sudo dpkg -i *.deb
    
  1. Now you should have OpenOffice ready in your menu.

These are the steps I made for me to complete my installation without conflict. Of course there are other methods like from the repository, but yesterday when I installed mine, the update was still not uploaded. Also, you may notice that the splash screen is still on OpenOffice 3.0, its normal, maybe they just forgot to change it.

Get Dropbox to work on Jaunty Jackalope

I did a fresh install yesterday, and I got a problem on installing the latest Dropbox. The error was like this,

The program dropbox received an X Window System error.
This probably reflects a bug in the program.
The error was BadIDChoice (invalid resource ID chosen for this connection).
(Details: serial 734 error_code 14 request_code 53 minor_code 0)
(Note to programmers: normally, X errors are reported asynchronously;
that is, you will receive the error a while after causing it.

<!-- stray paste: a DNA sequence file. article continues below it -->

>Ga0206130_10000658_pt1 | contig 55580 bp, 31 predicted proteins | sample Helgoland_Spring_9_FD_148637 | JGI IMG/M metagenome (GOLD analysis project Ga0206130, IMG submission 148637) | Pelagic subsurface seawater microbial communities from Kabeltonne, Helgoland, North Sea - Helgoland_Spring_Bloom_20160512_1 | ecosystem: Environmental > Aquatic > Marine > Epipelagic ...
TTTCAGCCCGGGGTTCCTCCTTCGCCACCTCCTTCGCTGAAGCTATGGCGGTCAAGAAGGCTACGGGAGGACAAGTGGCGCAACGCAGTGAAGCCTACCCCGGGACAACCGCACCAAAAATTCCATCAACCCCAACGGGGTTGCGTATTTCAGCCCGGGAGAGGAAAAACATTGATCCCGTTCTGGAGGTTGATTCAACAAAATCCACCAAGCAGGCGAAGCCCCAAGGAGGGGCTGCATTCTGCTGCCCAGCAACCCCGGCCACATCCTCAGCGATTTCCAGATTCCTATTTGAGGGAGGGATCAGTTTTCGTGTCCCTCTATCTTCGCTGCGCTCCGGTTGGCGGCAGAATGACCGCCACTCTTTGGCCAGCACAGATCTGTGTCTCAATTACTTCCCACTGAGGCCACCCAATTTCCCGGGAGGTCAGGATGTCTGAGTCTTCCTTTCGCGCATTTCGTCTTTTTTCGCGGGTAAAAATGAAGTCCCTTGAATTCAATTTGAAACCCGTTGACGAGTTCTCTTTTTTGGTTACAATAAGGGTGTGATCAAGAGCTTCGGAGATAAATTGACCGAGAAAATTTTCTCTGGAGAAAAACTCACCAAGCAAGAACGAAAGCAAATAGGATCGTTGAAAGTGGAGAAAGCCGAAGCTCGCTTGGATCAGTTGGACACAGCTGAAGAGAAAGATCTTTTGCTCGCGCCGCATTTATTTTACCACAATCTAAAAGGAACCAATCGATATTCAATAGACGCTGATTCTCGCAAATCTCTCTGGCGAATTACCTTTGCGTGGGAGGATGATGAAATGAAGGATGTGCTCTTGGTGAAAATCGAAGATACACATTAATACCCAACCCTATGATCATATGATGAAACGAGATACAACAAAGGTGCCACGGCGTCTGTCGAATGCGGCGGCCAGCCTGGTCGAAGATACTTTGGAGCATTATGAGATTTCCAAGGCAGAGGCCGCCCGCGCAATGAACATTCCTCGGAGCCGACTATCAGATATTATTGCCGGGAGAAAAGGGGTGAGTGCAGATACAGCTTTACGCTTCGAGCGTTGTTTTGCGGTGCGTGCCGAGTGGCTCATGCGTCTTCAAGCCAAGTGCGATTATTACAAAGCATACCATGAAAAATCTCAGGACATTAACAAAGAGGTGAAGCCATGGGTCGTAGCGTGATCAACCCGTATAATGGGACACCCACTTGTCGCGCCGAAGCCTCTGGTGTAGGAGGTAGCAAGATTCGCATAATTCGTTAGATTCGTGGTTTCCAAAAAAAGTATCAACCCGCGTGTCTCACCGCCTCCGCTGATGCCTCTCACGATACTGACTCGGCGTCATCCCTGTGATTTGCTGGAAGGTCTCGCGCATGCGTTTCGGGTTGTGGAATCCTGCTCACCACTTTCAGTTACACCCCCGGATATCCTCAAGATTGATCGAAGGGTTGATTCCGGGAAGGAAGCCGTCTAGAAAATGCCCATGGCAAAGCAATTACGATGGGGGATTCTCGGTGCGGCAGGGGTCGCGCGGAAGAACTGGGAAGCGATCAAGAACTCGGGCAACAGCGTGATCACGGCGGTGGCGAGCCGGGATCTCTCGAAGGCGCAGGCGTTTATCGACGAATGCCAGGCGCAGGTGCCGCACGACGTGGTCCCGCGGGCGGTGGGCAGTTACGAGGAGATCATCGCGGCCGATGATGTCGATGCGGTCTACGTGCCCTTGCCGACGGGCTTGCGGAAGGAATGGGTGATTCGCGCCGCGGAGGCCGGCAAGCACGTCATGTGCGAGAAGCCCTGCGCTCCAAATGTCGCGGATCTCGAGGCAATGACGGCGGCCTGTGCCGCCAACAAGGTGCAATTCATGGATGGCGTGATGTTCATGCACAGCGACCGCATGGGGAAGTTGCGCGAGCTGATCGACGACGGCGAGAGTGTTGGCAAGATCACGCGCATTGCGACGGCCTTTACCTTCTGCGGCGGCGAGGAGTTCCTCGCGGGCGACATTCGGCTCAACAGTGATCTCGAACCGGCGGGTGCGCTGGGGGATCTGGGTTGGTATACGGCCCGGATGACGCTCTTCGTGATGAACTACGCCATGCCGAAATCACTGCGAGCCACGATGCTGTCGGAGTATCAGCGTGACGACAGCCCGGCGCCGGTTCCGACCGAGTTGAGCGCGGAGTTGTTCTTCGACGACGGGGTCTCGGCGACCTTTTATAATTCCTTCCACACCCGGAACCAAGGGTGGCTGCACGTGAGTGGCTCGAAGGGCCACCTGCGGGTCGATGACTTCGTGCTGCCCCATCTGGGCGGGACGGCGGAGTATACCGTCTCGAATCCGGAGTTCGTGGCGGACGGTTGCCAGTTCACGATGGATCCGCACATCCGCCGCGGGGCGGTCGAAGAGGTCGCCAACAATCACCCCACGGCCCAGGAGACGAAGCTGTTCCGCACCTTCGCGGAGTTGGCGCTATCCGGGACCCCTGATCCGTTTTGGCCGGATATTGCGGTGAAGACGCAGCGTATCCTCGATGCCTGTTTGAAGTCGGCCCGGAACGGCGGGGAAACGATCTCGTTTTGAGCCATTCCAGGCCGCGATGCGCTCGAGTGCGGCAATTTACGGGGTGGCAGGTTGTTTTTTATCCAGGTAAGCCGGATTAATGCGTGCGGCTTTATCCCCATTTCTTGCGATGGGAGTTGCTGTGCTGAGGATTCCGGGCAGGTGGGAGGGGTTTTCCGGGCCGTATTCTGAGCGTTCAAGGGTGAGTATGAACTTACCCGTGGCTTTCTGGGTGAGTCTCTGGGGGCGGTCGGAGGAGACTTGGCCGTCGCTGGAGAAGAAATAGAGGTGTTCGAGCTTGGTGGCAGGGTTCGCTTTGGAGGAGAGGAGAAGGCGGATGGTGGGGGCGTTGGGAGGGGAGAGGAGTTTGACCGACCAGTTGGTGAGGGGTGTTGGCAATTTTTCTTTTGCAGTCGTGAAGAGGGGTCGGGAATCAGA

To debug your program, run it with the --sync command line
option to change this behavior. You can then get a meaningful
backtrace from your debugger if you break on the gdk_x_error() function.)

To get it working, I did the following

  1. Install Dropbox’s nautilus and daemon package

  2. Download latest build of Dropbox (as of April 28, 2009), here

  3. Issued the following command on the terminal

    cd ~        
    rm -r .dropbox-dist/        
    tar -xzf dropbox-lnx.x86-0.6.510.tar.gz
    
  4. Restart nautilus (I did a logout)

and voila! Dropbox is now working!

Credit goes to Adam Michael Roach, I modified it to fit the current versions and releases.